Washington: A top Pentagon official told US lawmakers that the country is working towards reducing its dependence on the Pakistani route for taking supplies for its soldiers stationed in Afghanistan.

Given the unpredictable nature of Pakistan, the Pentagon is also working to maintaining weeks of reserve of its resources in Afghanistan so as to handle any kind of contingencies or disruption in the supply route.

Testifying before a Congressional Committee, Lt Gen Mitchell Stevenson, Deputy Chief of Staff for Logistics, revealed for the first time that as much as 60 per cent of American supply to Afghanistan is already going through the north and the Pakistani route was being used for 40 per cent of the supplies.

"Currently, it's about 40 percent of the total supplies shipped into Afghanistan on the surface, that don't fly in, come through Pakistan, the other 60 per cent from the north," Stevenson said in response to a question from Senator Kelly A Ayotte.

The target though is to take 75 percent of the supplies into Afghanistan from the north through the Central Asian countries.

Explaining that the US is taking a number of steps to deal with potential problems, Stevenson said disruptions of supply line were not uncommon and informed that a sit-down
strike was on currently outside the port, that US trucks are not able to get through.

"It's going to probably last a couple of days – not uncommon. We've dealt with this before, but as you point out, this is problematic for us. The goal is to get to 75 per cent from the north. We're not there yet," he said, adding that was a goal established by the TRANSCOM commander to his staff.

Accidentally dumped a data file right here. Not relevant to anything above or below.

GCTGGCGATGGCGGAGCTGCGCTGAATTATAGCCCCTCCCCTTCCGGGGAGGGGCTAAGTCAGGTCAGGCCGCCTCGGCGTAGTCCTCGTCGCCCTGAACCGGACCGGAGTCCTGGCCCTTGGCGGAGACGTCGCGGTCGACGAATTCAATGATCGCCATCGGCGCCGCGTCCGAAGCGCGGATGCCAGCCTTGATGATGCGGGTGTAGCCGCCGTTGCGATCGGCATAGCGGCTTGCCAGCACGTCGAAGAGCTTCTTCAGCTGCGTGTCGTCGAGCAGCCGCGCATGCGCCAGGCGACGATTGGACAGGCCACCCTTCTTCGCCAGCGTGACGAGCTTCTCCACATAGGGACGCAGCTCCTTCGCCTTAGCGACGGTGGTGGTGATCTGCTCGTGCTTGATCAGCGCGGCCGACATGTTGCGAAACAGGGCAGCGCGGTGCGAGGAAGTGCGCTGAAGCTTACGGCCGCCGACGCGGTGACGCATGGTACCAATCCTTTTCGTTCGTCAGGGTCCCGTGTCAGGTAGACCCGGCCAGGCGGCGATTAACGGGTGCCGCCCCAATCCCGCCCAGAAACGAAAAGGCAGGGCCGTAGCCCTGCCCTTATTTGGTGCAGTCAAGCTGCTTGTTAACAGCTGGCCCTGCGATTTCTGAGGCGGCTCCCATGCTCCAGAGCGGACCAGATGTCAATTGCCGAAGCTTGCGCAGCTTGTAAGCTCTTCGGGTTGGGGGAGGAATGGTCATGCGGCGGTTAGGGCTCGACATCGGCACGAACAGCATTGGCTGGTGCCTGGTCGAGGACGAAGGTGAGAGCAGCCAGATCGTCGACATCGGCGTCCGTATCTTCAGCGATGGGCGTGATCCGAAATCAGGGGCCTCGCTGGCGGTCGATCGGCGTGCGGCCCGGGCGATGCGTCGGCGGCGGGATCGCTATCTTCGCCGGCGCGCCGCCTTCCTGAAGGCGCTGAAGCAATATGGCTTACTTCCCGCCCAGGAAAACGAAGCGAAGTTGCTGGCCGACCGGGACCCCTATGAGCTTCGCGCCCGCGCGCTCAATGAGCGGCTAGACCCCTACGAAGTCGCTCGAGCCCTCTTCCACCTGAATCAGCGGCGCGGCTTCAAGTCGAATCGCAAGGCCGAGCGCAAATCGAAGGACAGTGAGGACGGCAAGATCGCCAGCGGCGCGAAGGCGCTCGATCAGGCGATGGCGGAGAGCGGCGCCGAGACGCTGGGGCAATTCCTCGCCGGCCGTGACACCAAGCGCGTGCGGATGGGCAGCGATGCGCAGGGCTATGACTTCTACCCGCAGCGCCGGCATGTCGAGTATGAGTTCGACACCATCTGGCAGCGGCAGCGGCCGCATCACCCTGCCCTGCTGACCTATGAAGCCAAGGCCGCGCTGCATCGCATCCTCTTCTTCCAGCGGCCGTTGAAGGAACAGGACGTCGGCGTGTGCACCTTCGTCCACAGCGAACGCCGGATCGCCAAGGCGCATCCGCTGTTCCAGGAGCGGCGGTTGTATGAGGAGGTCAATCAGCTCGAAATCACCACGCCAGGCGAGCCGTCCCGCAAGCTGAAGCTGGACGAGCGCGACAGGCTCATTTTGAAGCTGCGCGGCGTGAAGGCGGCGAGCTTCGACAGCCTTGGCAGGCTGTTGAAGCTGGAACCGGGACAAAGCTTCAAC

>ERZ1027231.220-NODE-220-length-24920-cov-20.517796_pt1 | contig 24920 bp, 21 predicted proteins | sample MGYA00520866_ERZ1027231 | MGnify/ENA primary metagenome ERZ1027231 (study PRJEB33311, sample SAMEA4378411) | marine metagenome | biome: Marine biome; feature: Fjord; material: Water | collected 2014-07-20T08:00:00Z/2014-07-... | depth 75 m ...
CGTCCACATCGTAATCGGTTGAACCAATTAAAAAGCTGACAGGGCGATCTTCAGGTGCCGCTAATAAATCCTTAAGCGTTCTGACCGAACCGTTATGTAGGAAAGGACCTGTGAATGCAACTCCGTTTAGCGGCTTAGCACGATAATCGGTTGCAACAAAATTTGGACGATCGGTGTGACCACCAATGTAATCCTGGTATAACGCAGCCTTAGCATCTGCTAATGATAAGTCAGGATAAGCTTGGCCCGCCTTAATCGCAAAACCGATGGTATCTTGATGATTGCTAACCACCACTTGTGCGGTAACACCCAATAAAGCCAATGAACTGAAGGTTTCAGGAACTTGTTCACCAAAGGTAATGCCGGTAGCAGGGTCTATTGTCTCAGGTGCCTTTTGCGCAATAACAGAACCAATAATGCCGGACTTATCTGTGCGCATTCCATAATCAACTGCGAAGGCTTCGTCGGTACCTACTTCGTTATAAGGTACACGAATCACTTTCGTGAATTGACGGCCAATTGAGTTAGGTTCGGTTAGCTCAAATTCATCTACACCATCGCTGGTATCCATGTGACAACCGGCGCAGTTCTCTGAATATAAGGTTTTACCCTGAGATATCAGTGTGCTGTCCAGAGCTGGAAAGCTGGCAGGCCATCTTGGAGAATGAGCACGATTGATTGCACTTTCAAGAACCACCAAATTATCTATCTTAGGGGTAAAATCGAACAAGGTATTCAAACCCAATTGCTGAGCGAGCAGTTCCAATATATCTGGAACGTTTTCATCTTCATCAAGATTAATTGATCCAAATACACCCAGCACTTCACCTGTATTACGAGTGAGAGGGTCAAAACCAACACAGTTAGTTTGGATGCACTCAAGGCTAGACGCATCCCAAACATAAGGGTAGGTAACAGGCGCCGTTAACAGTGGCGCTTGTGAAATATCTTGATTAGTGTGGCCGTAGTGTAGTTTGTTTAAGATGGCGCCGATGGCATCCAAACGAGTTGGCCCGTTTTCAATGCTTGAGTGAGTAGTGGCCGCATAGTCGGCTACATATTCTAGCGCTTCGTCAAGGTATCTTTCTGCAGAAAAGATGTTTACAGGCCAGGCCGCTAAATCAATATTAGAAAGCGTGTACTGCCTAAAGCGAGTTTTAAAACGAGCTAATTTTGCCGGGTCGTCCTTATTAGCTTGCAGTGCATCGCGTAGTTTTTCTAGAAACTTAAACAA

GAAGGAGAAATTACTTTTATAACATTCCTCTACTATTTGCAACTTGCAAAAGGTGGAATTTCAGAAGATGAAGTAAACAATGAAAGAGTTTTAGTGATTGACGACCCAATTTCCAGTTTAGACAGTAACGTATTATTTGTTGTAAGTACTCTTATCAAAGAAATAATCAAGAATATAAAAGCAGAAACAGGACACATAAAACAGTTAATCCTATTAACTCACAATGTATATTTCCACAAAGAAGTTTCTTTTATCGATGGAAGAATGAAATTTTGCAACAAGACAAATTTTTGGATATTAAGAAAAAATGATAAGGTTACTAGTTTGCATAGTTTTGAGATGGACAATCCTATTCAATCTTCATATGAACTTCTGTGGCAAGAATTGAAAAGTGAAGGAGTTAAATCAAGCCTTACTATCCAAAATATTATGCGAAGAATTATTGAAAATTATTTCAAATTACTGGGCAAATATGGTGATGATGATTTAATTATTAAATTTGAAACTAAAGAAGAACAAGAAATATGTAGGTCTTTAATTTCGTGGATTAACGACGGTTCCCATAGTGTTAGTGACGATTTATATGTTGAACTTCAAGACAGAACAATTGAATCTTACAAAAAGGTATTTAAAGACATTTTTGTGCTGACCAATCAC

"We're sending nothing that is what we consider sensitive on the ground -- no ammunition flows on the ground, no high-tech military gear flows -- we even flew the MATVs (mine resistant ambush protected vehicles) in the theatre rather than send them and potentially subject them to pilferage," he said.

In addition to these steps, Pentagon is also experimenting with sending things surface to a friendly country and then flying it to Afghanistan.

"We're in an open hearing, so I'd rather not get into the details but a friendly country in the Mideast and then just flying over from there using C-17s. It takes advantage of the inexpensiveness of surface movement but avoids that entire trip into Pakistan," he said. Pakistan had last year blocked a major NATO supply line into Afghanistan in retaliation for a cross-border helicopter attack, and opened it only after the US tendered an official apology.

"We have created what we call theatre-provided equipment. It's a pool of equipment that just stays in Afghanistan so that we don't -- as a unit rotates out each year, it doesn't have to drag out its equipment and the new unit has to bring in its own. We just keep the equipment there," Stevenson said.

He said this strategy necessitates refurbishing of the equipment every two or three years, but the idea is to "keep things off that ground lock".

He said avoiding the land route in Pakistan would be cheaper in the long run as it would avoid pilferage and other problems.